Friday, 07 November 2014 00:00

When the Elements Come Together

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Seen from the Blue Ridge Parkway, Second Falls of Big East Fork of Pigeon River is surrounded by the beauty of Pisgah National Forest every day. At certain times of the year, say autumn for instance, that beauty can take your breath away. Even so, not all fall foliage seasons are created equal; some are more breath-taking than others. This year the color around Second Falls caused a bit more sharp inhaling than usual. The maple in the foreground was a brighter shade of red than I've seen it in many years, and the surrounding foliage was likewise something not often seen so intensely in these mountains.  Interestingly, the morning this image was taken a cold front was on its way through, and by the time it cleared on the following day, the red maple and many of the other trees had been stripped bare. Nature is an amazing force. I was working in wind gusting to 10-15 mph, so patience was the order of the day. I wanted the maple to be a prominent shape/color element, but I also wanted enough magnification for the falls, which is probably 350 yards from my position, to appear large enough to be clearly seen in the image. Given the unusually low water level in the stream, this was somewhat of a challenge. The sky was a broken overcast and I debated including a small strip of it, but ultimately decided to go without. A focal length of 150mm gave me the angle of view I wanted so that I could fill the bottom of the frame with the maple and its neighboring oak - a red~yellow combination. An aperture of f/18 and a shutter speed of 0.4 seconds at ISO 100 gave me an overall slightly lighter-than-medium exposure.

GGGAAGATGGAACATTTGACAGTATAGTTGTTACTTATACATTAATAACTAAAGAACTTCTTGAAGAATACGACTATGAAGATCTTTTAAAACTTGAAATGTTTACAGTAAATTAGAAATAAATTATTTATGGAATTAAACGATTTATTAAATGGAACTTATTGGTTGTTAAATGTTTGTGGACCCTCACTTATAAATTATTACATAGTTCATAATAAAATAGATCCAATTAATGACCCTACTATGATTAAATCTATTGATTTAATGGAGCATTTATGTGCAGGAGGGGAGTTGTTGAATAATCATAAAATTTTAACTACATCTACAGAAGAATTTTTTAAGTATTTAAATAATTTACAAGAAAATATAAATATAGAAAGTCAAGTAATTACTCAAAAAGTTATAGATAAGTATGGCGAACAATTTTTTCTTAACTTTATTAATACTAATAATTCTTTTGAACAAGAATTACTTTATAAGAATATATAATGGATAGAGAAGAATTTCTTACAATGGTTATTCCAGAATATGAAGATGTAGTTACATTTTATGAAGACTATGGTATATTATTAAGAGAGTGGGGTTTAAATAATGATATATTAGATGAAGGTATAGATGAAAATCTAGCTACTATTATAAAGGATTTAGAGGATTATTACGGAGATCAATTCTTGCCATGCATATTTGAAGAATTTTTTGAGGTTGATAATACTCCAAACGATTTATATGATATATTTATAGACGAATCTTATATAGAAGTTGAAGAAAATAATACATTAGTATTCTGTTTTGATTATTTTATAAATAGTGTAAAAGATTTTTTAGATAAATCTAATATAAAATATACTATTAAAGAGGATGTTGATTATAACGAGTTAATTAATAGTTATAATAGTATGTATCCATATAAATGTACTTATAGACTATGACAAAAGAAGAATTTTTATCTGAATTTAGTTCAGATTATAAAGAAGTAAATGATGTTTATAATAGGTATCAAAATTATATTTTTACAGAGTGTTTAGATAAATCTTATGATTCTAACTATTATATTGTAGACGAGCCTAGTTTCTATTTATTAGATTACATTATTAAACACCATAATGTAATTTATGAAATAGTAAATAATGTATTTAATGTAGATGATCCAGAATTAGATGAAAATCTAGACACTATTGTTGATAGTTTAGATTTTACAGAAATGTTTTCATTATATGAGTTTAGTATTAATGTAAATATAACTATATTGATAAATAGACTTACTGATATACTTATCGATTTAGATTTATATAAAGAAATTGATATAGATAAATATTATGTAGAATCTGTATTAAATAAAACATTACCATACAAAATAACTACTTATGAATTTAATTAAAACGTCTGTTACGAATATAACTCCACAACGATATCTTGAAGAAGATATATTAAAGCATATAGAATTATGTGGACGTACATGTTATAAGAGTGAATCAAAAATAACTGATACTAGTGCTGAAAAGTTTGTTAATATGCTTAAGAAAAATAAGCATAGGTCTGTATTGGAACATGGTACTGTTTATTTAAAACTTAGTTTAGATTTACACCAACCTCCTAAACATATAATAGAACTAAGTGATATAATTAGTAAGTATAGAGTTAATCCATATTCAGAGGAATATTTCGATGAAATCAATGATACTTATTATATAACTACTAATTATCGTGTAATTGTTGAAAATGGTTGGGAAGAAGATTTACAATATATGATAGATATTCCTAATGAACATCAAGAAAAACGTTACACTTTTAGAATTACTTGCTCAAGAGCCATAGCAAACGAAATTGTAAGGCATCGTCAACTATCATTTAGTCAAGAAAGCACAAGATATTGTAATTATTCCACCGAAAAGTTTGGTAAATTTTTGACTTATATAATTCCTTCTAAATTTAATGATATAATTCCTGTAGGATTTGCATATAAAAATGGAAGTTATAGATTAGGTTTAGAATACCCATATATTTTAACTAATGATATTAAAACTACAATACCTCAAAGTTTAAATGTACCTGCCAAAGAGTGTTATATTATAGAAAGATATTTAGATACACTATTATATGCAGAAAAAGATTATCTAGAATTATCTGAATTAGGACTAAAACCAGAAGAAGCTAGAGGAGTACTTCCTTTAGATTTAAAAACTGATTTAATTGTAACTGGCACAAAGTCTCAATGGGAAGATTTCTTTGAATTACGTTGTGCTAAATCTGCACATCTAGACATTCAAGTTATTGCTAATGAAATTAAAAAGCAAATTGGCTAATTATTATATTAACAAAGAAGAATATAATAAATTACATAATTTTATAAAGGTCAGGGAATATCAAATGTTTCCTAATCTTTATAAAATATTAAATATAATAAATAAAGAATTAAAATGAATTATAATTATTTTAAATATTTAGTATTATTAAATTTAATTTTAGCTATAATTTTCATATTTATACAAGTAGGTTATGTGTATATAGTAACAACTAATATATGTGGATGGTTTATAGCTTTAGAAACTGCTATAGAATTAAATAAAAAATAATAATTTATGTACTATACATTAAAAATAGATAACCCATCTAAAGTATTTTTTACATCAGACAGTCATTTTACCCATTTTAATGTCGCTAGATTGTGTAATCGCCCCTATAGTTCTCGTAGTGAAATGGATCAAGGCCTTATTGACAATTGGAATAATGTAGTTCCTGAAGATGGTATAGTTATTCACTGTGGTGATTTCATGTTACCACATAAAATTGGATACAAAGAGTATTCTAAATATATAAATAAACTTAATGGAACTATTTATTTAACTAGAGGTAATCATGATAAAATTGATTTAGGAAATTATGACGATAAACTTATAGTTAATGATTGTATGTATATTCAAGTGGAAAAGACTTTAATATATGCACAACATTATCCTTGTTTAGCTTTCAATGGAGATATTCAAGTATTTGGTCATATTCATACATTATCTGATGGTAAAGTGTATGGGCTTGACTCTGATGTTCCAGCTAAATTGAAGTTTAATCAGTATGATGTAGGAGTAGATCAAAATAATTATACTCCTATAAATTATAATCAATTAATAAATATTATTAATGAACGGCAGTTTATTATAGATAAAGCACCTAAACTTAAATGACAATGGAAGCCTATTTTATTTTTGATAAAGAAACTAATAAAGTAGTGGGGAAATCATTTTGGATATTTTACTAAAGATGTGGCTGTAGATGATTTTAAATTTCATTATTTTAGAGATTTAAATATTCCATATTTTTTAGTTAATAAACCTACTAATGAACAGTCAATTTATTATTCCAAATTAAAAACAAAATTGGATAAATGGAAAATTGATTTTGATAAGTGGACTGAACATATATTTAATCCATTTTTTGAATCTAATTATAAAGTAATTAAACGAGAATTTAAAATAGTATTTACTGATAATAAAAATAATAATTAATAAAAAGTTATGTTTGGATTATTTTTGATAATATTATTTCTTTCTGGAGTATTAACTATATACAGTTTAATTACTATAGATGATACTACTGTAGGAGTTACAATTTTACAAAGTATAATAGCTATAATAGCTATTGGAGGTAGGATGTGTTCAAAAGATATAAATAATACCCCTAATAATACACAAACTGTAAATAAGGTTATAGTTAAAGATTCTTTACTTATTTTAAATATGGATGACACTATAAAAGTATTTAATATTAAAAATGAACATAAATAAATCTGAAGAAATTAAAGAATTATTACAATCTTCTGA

Saturday, 01 November 2014 00:00

By Whatever Name Beautiful

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I have seen it referred to by various names: Sunburst Falls, apparently because Sunburst Community is not far down the road; and West Fork Falls, for the more obvious reason that it is on West Fork of the Pigeon River. As it plunges in its dramatic descent, it runs headlong into the western base of Cold Mountain of literary fame, is turned and scours the valley at Sunburst on its way to Bethel where it will join with its sibling, Big East Fork; and the Pigeon River, one of the oldest rivers on Earth will be formed. It seems to me that the name is pretty much immaterial and that the beauty of this wonderful piece of falling water stands regardless of what you call it. There are many ways to express this beauty, but when I came by in the first part of October and saw the already-fallen leaves spread across the great outcrop of metamorphosed granite, I knew that a wide-angle image was speaking to me. I set up my camera on the left side of the bridge on NC 215 that spans West Fork, so that I could open out to the right, picking up the leaf-strewn rock and allowing the stream to become a diagonal which exited the frame along the left-third line of the image. I went as wide as possible before beginning to introduce sky in the top of the frame. This allowed for a focal length of 27mm. An aperture of f/20 and a shutter speed of 2.5 seconds at ISO 100 gave me an overall medium exposure.